7 Simple Ways to Live Sustainably Every Day
Sustainability has become a sort of buzz word in recent years. Companies far and wide use it to generate followers and brand loyalty, and millennials often speak of it while clutching reusable straws. Yet, empty promises of eco-friendly practices and misleading terminology have still left many consumers confused about what sustainability really is or how to live the word in everyday life.
Essentially, this complex concept entails fulfilling human needs without compromising future generations’ ability to survive. Ultimately, sustainable living will require defending the planet with simple, daily lifestyle changes.
1. Grow Your Food
Growing your own food is easier than it sounds. Instead of diving in head-first and turning your backyard into a garden, begin by growing a single plant indoors. Herbs like cilantro, basil parsley and chives are a good place to start.
Once you’ve stretched your green thumb, you can expand your garden outdoors. Relying on your garden for food will teach you to eat locally and seasonally so that your eating habits have little effect on the environment.
When you consider simple, sustainable living solutions, composting is probably the last thing that comes to mind. Yet, this stewardship practice is just as easy as gardening — if not more so. Currently, only 4.1% of food ever goes through the composting process, so there’s obviously room for improvement.
Do your part in minimizing waste by tossing your food scraps in a small countertop container. Then, transfer the decomposing remains to your garden to promote healthy fruits and vegetables.
3. Shop Local
If you don’t have the time or space to compost and garden, make an effort to shop locally and organically. Doing so will help reduce food miles and emissions involved in food production and transportation. Plus, when you buy organic, your shopping dollars will support small-scale farmers.
These non-industrial operations use sustainable practices that minimize pollution, conserve water, reduce soil erosion, and use less energy. Visit the farmer’s market, explore community food cooperatives or purchase products directly from farmers to shop local year-round.
4. Buy Vintage
Fast fashion is wasteful and unsustainable, especially if you’re constantly updating your wardrobe. Luckily, you can cut down on textile waste by being an eco-conscious consumer. Buy second-hand or vintage pieces instead of purchasing brand new clothing.
You might even rent items you only plan to wear once. When you do buy new products, invest in sustainable, ethical brands that recycle, reuse, and give back to the earth.
5. Recycle Properly
Waste facilities only recycle or compost 35% of all municipal solid waste. The rest of it ends up in landfills and natural habitats. Often, this unnecessary waste occurs when consumers contaminate single-stream recycling operations with materials that are non-recyclable.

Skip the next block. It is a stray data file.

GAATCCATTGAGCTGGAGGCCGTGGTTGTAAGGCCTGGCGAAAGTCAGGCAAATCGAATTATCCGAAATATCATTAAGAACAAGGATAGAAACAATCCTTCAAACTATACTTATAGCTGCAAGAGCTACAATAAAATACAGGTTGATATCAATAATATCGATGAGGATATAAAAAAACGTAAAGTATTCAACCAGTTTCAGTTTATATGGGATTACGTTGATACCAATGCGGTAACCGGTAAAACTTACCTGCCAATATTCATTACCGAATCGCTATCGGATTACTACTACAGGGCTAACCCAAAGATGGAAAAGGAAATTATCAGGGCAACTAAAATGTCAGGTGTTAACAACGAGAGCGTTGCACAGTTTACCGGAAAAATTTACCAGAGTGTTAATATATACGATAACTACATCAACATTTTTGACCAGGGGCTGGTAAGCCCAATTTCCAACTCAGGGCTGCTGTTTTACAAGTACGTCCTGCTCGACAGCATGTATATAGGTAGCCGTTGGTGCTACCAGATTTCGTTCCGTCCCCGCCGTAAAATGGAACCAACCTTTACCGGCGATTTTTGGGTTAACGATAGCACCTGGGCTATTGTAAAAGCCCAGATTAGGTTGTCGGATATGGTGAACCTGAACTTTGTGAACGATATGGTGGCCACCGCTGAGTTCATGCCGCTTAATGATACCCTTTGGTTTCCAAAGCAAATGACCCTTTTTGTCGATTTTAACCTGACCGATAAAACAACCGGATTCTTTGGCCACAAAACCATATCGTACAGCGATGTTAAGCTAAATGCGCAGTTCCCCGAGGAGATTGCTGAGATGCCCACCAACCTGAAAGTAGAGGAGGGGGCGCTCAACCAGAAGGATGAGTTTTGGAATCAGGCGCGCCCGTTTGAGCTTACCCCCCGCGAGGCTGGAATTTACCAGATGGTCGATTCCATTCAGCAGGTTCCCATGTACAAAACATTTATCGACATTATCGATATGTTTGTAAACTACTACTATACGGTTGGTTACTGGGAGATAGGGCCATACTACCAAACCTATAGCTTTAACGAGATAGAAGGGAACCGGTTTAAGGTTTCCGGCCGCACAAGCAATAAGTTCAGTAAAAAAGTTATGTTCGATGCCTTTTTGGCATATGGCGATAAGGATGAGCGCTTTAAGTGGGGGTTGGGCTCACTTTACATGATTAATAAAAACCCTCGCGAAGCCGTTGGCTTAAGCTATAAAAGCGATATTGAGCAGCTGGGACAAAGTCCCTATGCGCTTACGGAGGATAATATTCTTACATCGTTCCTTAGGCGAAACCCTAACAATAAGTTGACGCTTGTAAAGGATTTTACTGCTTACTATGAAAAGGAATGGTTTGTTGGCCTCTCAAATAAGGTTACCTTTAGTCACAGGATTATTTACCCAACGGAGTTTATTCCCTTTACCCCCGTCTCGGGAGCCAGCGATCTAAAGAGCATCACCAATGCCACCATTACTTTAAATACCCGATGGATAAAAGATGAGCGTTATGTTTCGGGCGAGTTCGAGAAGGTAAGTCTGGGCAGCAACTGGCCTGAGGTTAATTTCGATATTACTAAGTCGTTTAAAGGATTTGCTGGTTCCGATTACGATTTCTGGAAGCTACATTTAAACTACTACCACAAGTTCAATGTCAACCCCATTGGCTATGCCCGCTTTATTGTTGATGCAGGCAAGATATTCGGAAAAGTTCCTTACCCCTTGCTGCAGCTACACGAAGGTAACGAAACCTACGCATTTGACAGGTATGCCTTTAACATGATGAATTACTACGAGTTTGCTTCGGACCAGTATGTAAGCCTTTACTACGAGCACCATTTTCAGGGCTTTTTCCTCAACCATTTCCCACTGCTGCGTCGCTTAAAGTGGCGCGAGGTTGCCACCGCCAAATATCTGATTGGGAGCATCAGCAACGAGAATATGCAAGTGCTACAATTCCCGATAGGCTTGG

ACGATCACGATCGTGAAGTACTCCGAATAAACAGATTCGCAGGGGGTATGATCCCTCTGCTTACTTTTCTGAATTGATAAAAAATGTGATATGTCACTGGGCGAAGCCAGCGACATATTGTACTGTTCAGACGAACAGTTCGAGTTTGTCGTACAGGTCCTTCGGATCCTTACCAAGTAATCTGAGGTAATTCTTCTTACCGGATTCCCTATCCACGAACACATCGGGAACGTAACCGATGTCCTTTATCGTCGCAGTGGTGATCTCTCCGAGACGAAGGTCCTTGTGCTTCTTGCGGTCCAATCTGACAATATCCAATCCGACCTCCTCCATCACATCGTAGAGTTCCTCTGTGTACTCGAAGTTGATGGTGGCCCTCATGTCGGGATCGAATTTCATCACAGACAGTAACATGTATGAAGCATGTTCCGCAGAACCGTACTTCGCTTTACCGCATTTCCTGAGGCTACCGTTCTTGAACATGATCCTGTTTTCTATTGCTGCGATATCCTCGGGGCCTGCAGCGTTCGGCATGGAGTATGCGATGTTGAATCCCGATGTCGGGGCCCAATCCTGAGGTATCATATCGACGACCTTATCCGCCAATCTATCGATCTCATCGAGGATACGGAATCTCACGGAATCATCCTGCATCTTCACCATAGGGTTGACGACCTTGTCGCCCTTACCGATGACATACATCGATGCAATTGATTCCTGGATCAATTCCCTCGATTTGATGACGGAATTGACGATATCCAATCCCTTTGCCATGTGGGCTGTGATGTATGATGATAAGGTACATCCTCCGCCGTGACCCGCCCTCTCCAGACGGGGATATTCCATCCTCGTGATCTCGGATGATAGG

Therefore, it’s crucial that you and your community understand how to recycle properly. Often, batteries, plastics, glass, and paper products will have to go in seperate bins so different facilities can recycle them. Pay attention to recycling instructions on packaging to make sure you recycle each item correctly and remember to compost or toss materials you can’t recycle.
6. Invest In Reusable Items
You can only recycle a material so many times before having to throw it away. Although plastic producers like to push recycling, their products can only go through the process once or twice. Meanwhile, you can recycle paper five to seven times and glass and metal indefinitely. Therefore, it’s best to invest in reusable items.
Trade your plastic water bottle for a steel one and use cloth napkins instead of paper. Making a few simple changes will help you defend the planet and save money in the long run.
7. Reduce Energy Consumption
Residential energy consumption accounts for about 20% of all U.S. greenhouse gas emissions. As GHG emissions accumulate in the atmosphere, temperatures increase, climate change worsens, and more wildlife disappears. However, you can make a difference by reducing your personal energy consumption.
When you leave a room, turn off lights and power strips. Upgrade to LED light bulbs and energy-efficient appliances. Adjust your thermostat a few degrees and avoid overusing your HVAC system. While these changes may seem small and insignificant, they’ll add up quickly and greatly reduce your total carbon footprint.
One Step at a Time
As you learn more about the climate crisis and how your actions affect the planet, you may develop an overwhelming desire to change your entire lifestyle. However, overhauling your life and daily routine in the name of sustainability simply isn’t feasible. Rather, you should focus on taking one small step at a time on this long and winding road to sustainability.
As time and money allow, begin to invest in reusable items. Learn how to recycle responsibly and grow your own food. Eventually, these changes will become your new way of life and you’ll wonder how you ever went without fabric grocery bags and metal straws.
About the author
Jane Marsh is the Editor-in-Chief of Environment.co. She covers topics related to climate policy, sustainability, renewable energy and more.